There were very few fish in Basil Creek when the crew arrived.
“We found signs of predation: racoons; and you can have things like mink, otter, heron that can easily prey on the fish that are exposed in shallow water. So part of our prescription and restoration through the section downstream of Whaletown road, is to create deeper pools, as well as to provide some cover for the fish, in the form of woody debris placements. As well they will provide hydraulic features for resting areas, hiding spots. The big thing is just to provide more cover, so fish are less susceptible to predators.”
“That’s what the cover is all about. They put big rocks down and then we drill holes and lace big logs on top, so there is a lot of space underneath for them to hide,” said Laurie Mathieu, a local contractor and Klahoose Nation member.
Bringing In Woody Debris
In old growth forests, woody debris naturally falls into streams.
Wong explained, “It provides nutrients as well as other organisms. Periphyton grows on it [and] essentially leads to primary production in streams. But, as well, leads to a more diverse habitat with cover for fish.
“Where water does not flow uniform and evenly, it meanders in and around wood features.”
Historically, we lose a lot of these features in cleared areas.
“Companies used to physically remove wood that was in a stream, even though it provided a natural biological function. These days we actually do the opposite.”
Wong’s crew sought out the logs they put in Basil Creek.
(There is more detail in the podcast)
They were also putting gravel in the stream for the chum salmon, who normally spawn in the lower reaches of streams.
“If [the gravel] is clean, free of silts and clays, we’ll actually get higher production of the chum,” said Wong.
When there is too much silt, or sediments, “the developing embryos essentially suffocate: They never develop into fish.”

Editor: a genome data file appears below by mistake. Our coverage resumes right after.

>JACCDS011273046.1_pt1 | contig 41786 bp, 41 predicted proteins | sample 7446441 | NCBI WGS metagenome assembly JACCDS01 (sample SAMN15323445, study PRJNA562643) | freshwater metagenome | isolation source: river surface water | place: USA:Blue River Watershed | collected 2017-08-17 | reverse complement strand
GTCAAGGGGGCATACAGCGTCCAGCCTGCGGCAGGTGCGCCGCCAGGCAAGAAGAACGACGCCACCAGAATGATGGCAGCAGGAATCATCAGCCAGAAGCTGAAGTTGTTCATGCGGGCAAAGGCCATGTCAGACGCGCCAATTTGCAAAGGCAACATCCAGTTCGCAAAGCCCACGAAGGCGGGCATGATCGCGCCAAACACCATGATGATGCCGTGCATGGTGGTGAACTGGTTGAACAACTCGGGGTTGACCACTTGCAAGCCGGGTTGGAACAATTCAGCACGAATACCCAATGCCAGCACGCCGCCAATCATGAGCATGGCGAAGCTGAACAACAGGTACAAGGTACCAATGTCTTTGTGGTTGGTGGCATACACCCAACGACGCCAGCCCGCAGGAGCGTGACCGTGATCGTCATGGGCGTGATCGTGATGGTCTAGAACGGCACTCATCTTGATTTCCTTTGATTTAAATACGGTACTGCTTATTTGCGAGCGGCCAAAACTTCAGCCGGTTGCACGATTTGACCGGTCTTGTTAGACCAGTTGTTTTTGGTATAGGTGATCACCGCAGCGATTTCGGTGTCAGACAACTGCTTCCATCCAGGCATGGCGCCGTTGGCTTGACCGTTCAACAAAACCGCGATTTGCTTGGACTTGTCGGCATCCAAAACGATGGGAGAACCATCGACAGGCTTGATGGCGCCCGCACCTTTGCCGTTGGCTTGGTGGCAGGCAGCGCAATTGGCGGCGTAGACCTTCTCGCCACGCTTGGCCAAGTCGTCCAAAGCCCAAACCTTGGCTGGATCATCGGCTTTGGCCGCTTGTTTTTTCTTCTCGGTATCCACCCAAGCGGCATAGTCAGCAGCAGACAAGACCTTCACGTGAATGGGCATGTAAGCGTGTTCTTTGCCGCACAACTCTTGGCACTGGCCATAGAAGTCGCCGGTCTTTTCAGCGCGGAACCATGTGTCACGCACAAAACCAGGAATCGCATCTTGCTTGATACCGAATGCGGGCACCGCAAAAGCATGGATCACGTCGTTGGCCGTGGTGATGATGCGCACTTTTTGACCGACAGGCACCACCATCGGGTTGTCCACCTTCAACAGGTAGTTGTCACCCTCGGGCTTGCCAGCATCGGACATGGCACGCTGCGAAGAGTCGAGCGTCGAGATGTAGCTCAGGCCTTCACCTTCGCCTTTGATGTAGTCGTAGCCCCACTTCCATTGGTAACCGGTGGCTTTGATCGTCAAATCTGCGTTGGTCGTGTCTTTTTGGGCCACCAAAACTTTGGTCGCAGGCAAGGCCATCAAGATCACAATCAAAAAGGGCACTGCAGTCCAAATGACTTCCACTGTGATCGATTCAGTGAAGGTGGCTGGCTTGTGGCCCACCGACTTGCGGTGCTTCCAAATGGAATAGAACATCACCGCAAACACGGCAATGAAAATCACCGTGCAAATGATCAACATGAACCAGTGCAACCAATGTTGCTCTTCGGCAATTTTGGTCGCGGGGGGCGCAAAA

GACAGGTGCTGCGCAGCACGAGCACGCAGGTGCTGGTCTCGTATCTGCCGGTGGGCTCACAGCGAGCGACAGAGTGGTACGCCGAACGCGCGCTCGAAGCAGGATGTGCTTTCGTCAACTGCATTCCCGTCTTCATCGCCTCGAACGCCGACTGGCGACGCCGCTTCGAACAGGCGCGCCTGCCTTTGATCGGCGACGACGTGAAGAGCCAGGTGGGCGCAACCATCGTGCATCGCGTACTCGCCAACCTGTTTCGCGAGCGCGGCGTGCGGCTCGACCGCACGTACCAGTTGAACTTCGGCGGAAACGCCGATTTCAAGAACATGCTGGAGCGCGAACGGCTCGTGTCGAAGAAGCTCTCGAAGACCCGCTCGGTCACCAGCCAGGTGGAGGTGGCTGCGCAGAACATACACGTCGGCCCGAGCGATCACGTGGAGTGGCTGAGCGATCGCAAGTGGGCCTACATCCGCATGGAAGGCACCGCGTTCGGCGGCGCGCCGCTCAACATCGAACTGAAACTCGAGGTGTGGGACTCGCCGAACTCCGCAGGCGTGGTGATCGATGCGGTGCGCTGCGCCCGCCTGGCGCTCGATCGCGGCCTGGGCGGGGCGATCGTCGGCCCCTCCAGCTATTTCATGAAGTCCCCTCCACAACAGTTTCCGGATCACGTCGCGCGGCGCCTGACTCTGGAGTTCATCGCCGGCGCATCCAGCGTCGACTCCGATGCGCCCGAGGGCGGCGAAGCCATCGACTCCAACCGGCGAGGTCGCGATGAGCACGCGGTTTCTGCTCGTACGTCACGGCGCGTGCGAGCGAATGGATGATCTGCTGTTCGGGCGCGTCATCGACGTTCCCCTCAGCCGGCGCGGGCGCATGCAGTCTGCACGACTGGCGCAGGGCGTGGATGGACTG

As chum head out the estuary relatively soon, the principal obstacle to their population growth is lack of habitat.
There was a good-bye barbeque on the beach the day I taped this story. The voices you hear in the background of the following interviews were people gathered around the fire where there was salmon, oysters and smokies cooking. Both of the female volunteers from the Central West Coast Forest Society were leaving.
“I want to come back and once everything is all settled in, watch the fish come back and watch everything grow. That would be amazing. Come back with children one day maybe, you never know, it would be like – I built this thing,” said Kiya Porteous.
Some of the neighbours joined in.
Yvonne Louie, from the Klahoose Nation, passed smoked salmon out to everyone.
“I would just like to talk about the creek work that’s going on. I think it is a wonderful idea for our fish to come back. It has been a long time since they’ve been coming up here in order to spawn, so hopefully this year they will be coming back,” she said.
Sean Wong gave me a message for the people of Cortes, which you can listen to one the podcast.
On To The Culvert In Whaletown
By the time this story is broadcast on Cortes Community Radio, the crew should be starting a project in Whaletown. As this culvert passes under the road that almost every vehicle takes en route to the ferry, they will have to build bypass. One of the crew told me it will consist of a single lane. They expect to be there for two to two and a half weeks.
Cec Robinson says, “The was never part of the original discussion. Sean looked at it and said. ‘Well gee, it needs doing just as badly as Basil and we are going to have the crew and machines here. The expertise will be on the island. There is huge efficiency in doing two jobs instead of one.'”
Top photo Credit: One of the pools being dug out of Basil Creek – Roy L Hales